Hunter adopted a child, Stacy Palumbo, the daughter of a slain mobster, who was also befriended by Argent. But when Stacy discovered Hunter was Grendel she sold him out to the wolf. The two antagonists met on the roof of a Masonic temple; the battle left Argent paralysed, and Grendel unmasked and dead...
The ongoing Grendel series was published by Comico from 1986 to 1990, with Wagner as writer collaborating with a variety of artists. This series was nominated by for the Eisner Awards for Best Continuing Series, Best Single Issue (#12), earned Matt Wagner a nomination for Best Writer, and the Pander Brothers and Jay Geldof a nomination for Best Art Team.
The first twelve issues... were set in the near future and told the story of Stacy Palumbo's daughter, Christine Spar. When her son, Anson, was kidnapped by a Kabuki dancer (and vampire) called Tujiro XIV, Christine took on the identity of Grendel in her quest to rescue and/or avenge him. As she became more and more consumed by the Grendel identity her actions became more and more violent, and attracted the attention of the police, in particular Captain Wiggins, a chic, flamboyant New York detective... Wiggins enlisted the aid of Grendel's old arch-enemy Argent. Eventually Christine and Argent fought, to both their deaths...
In 1989 Silverback, a three issue miniseries written by Wagner and William Messner-Loebs and drawn by Messner-Loebs and John Peck, told the story of Argent's origin in a tale based on Native American mythology.
Jan 30 2005, 05:44 PM
Just out of curiosity... how many people are aware of the work of WM Loebs?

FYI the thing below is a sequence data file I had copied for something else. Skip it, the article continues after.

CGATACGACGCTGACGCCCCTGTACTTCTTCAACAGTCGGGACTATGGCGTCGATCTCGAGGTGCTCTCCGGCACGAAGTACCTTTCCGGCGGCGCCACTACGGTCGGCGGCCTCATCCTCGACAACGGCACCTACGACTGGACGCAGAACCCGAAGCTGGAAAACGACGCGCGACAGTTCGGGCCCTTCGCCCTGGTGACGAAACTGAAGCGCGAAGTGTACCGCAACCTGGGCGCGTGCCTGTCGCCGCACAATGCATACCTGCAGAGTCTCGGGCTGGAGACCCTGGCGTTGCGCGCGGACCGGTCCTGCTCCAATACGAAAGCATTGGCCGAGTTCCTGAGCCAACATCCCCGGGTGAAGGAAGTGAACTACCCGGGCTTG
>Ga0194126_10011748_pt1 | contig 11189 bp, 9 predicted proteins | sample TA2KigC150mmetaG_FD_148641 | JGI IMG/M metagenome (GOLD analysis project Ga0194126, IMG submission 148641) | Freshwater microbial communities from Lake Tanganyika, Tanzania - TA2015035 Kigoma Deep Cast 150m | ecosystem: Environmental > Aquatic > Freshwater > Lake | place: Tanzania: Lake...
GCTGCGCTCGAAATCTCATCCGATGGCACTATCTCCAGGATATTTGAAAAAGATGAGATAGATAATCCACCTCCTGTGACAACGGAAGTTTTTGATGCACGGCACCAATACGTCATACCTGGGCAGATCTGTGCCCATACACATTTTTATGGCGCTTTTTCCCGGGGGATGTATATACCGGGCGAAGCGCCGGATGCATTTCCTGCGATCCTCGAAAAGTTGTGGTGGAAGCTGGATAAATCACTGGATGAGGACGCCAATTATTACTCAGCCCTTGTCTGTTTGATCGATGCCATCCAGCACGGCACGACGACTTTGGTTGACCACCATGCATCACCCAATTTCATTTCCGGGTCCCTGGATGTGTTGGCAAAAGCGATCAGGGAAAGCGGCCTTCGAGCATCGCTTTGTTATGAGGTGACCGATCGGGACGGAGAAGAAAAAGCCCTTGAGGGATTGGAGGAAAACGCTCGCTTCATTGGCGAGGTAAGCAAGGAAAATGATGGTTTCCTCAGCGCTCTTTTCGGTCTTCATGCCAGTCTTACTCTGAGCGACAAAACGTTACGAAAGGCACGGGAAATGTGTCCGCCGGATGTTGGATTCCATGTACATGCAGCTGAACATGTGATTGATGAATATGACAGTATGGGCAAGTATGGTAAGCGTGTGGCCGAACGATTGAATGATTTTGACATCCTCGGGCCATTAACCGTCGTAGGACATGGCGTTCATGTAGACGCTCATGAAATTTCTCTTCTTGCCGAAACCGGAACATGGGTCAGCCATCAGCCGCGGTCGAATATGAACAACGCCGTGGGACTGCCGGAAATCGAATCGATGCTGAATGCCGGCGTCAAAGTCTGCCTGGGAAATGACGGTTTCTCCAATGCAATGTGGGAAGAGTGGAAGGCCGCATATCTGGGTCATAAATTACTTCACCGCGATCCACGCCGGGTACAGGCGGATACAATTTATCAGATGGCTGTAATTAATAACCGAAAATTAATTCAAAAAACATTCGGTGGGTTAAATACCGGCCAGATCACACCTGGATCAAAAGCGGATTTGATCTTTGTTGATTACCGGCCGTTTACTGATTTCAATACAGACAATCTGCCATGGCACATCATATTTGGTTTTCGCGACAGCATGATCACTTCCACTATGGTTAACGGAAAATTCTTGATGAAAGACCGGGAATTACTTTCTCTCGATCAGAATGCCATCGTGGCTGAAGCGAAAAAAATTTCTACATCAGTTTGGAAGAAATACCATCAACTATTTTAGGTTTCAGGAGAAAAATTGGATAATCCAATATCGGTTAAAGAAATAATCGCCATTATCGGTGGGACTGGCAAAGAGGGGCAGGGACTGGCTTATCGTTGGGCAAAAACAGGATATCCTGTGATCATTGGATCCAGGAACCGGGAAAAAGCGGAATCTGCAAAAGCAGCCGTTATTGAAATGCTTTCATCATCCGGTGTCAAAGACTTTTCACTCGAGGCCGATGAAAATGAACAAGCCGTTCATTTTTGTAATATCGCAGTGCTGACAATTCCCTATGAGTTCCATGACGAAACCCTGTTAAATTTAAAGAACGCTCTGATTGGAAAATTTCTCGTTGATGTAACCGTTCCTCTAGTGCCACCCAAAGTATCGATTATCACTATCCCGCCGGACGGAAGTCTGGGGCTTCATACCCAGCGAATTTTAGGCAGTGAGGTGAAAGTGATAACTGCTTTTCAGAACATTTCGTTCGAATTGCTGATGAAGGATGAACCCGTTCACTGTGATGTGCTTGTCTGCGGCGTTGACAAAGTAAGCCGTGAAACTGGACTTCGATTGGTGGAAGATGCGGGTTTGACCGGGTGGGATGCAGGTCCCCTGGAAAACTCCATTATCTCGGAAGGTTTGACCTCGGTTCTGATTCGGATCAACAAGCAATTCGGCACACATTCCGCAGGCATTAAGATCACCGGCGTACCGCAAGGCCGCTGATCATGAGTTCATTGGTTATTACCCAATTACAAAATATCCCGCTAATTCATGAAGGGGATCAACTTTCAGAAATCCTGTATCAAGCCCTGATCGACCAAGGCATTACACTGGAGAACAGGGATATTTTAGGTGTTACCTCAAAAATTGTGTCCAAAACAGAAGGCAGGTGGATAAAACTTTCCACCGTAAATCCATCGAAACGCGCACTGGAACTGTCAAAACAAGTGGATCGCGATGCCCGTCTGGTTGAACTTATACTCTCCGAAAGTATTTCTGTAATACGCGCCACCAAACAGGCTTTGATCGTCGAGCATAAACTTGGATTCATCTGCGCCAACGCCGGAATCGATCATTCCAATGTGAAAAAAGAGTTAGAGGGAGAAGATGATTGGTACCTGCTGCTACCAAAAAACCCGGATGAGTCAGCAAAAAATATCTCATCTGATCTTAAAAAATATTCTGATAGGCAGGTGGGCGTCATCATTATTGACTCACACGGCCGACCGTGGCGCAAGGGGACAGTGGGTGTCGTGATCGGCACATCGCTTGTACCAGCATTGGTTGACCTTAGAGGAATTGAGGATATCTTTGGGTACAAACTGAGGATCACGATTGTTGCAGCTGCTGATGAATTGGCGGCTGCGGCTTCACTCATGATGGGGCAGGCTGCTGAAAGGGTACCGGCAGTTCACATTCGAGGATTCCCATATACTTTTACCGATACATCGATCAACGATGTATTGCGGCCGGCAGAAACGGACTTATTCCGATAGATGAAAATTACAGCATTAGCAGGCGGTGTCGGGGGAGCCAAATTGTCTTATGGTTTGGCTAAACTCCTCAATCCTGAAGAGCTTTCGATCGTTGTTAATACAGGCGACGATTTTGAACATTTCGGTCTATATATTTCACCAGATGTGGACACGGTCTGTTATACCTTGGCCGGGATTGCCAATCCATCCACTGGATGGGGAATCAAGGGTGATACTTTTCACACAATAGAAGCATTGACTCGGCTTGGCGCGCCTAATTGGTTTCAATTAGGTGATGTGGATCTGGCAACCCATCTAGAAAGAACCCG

...Here's one of my favourites...
Silverback was a three issue mini published by Comico back in 1989. It has never been reprinted as far as I know and it had a pretty small print run during the days of Comico's financial difficulties.
This book details the backstory of Grendel's nemesis Argent, the main protagonist to the Hunter Rose and Christine Spar incarnations. It was co-plotted by Grendel creator Matt Wagner and written and drawn by William Messner Loebs.
This book was well suited to Loeb's strengths. It's a sad, scary, grisly affair concerning a Native-American werewolf and the past that haunts him. Argent is a 300 year old Indian shaman who was cursed by his tribe for a forbidden love affair. The Silverback series portrays argent as an ordinary man possessed by the spirit of Masun, the spirit of death.
You don't necessarily need to have read any of the Grendel comics to enjoy this stand-alone work.
I don't know how successful Dark Horse has been with their Grendel trades (or if they still have the rights to Grendel), but I think this three issue series would make a good trade paperback if it were packaged with Bernie Mireault and Matt Wagner's three issue Devil Inside arc that followed immediately after the Christine Spar/Pander Bros book.
Webpage created 19 May 2006. Last modified 20 May 2006.